As allowed under GAAP, we have adopted the practical expedient that allows us not to disclose information about remaining performance obligations that have original expected durations of one year or less, the amount of the transaction price allocated to the remaining performance obligations and when we expect to recognize that amount as revenue for the year. We have also adopted the “as invoiced” practical expedient, whereby the Company recognizes revenue in the amount that directly corresponds to the amount of value transferred to the customer.
Transaction, Acquisition, Integration and Other Related Expenses
Transaction expenses represent incremental legal, accounting and professional fees incurred in connection with business combinations and the non-recurring, incremental expenses incurred after a business combination or asset acquisition. These expenditures are expensed as incurred and do not include any recurring costs from our ongoing operations.
Income Taxes
We have elected to be taxed as a REIT under the Code and have qualified as a REIT since the year ended December 31, 2013. To qualify as a REIT, we must meet a number of organizational and operational requirements, including a requirement that we distribute at least 90% of our REIT taxable income to our stockholders. As a REIT, we generally will not be subject to federal income tax at the corporate level, however, we are still subject to foreign, state and local income taxes in the locations in which we conduct business. We intend to operate in such a manner as to continue to qualify as a REIT, but no assurance can be given that we will operate in a manner so as to remain qualified as a REIT. Since the year ended December 31, 2013, we have conducted certain non-REIT activities through taxable REIT subsidiaries (each, a "TRS"). Income recognized by our TRSs is subject to applicable federal, foreign, state, and local income and margin taxes. We have no significant taxes associated with our TRSs for the periods ended June 30, 2018 or 2017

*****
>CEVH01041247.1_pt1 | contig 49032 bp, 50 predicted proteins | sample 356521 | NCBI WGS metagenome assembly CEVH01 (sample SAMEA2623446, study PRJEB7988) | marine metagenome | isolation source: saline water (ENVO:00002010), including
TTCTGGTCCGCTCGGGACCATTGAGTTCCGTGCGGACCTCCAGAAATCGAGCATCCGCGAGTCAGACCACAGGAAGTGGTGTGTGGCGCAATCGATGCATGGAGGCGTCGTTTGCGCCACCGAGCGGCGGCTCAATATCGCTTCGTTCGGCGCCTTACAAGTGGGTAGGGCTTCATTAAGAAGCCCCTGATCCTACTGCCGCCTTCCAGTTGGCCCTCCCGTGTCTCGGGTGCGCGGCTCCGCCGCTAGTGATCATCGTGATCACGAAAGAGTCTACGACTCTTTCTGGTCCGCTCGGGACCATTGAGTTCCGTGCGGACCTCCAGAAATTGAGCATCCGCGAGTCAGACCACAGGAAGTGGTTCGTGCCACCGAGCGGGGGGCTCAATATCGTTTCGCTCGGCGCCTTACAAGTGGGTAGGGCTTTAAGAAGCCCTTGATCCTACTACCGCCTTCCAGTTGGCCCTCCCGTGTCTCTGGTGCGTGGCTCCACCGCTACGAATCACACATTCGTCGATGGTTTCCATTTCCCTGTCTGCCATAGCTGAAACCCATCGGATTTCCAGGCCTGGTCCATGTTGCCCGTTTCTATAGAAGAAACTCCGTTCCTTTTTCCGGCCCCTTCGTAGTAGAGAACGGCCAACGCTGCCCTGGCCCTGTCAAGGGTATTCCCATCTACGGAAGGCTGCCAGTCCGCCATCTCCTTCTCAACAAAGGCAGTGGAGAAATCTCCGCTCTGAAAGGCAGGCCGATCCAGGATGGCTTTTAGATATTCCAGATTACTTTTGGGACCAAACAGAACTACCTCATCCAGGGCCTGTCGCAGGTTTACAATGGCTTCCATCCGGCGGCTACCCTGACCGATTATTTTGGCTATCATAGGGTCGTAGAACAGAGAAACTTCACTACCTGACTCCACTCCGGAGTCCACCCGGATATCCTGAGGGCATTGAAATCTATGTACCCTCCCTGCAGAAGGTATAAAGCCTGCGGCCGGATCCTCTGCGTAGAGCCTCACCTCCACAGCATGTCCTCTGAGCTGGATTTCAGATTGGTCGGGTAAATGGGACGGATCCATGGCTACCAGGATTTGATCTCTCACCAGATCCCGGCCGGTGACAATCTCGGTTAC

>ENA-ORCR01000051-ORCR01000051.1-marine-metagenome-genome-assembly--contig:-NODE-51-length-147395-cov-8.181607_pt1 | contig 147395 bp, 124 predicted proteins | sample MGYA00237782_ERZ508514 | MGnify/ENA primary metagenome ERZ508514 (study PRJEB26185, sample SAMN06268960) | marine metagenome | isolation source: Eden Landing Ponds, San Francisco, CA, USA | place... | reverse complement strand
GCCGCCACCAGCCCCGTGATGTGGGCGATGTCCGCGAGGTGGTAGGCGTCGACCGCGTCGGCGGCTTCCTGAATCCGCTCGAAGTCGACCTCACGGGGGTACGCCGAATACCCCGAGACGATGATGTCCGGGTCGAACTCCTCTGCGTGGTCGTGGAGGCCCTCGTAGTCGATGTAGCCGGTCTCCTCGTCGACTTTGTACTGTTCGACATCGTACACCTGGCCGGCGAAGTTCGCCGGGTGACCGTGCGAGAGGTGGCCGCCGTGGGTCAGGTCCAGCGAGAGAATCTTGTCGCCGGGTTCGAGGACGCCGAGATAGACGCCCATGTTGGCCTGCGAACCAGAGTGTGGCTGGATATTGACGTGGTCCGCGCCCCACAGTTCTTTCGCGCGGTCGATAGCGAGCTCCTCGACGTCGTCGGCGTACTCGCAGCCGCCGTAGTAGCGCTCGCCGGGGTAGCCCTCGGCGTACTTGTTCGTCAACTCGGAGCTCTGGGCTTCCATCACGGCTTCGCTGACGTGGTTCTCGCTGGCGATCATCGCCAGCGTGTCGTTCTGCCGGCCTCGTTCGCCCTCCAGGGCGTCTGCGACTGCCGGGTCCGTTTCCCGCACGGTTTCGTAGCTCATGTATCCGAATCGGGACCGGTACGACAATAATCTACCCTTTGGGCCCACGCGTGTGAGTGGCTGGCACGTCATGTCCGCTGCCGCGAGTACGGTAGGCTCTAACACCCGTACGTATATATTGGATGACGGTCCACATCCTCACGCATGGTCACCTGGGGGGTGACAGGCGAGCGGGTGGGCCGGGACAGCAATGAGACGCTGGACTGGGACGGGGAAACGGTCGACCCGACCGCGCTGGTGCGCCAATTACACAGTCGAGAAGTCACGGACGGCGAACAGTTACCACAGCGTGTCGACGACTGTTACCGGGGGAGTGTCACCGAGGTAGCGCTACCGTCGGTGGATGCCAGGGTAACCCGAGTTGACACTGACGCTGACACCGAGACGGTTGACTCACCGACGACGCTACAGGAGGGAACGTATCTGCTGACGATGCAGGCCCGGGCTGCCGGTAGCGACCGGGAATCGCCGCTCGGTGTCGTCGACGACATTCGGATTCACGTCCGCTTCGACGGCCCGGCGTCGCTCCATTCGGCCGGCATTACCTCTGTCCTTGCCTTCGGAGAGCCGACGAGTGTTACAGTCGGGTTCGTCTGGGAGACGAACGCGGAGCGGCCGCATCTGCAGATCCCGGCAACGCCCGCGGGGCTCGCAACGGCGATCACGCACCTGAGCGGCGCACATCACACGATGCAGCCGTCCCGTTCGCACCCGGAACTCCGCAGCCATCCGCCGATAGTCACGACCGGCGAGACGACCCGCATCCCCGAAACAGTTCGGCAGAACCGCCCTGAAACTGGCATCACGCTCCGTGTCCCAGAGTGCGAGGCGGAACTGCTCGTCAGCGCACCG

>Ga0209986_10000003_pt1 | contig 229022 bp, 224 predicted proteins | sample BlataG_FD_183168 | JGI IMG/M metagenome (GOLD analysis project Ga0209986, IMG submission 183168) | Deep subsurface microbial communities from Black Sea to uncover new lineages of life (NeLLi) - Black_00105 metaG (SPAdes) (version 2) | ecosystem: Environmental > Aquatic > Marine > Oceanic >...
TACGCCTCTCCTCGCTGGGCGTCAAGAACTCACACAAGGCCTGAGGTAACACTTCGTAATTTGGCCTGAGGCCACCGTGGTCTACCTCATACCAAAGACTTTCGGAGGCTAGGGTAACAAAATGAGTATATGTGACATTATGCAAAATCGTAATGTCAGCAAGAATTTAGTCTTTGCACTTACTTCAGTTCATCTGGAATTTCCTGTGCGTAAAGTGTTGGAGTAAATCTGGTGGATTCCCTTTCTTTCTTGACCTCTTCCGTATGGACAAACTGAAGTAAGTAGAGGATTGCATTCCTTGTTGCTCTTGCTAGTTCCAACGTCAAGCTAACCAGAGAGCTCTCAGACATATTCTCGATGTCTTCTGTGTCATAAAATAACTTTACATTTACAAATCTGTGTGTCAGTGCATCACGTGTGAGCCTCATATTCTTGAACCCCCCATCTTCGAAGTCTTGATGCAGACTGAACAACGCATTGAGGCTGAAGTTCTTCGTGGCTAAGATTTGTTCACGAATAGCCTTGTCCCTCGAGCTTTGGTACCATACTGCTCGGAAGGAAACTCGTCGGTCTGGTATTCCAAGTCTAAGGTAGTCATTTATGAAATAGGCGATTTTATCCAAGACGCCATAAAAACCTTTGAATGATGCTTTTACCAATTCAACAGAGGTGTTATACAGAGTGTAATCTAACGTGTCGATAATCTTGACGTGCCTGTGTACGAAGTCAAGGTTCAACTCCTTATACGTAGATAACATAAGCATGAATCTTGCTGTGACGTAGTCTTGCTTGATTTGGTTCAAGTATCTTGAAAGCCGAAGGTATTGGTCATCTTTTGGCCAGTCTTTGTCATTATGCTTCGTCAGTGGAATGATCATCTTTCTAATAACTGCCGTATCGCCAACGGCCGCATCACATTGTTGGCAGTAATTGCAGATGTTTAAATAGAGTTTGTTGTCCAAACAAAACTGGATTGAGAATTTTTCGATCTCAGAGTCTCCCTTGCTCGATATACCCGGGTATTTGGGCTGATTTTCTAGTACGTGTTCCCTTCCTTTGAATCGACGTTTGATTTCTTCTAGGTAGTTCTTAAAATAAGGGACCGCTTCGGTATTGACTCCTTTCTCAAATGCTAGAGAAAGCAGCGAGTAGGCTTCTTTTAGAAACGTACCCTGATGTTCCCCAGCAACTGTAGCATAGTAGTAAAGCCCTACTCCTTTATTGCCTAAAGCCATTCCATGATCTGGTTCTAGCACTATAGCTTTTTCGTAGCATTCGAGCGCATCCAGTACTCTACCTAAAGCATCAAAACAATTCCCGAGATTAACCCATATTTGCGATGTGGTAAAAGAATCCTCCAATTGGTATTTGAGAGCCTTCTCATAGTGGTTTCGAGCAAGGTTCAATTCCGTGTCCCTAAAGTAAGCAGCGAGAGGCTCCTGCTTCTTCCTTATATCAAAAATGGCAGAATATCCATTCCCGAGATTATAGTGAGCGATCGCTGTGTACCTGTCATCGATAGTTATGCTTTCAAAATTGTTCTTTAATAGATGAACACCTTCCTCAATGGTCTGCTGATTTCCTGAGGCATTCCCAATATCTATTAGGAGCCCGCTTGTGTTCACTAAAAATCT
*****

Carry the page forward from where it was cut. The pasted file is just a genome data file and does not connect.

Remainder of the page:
We have evaluated the current and deferred income tax related to taxes with respect to which we do not have a REIT exemption, and we have no significant tax liability or benefit as of June 30, 2018 or December 31, 2017.
We recognize the financial statement benefit of an uncertain tax position only after determining that the relevant tax authority would more likely than not sustain the position following an audit. As of June 30, 2018, we had no significant uncertain tax positions.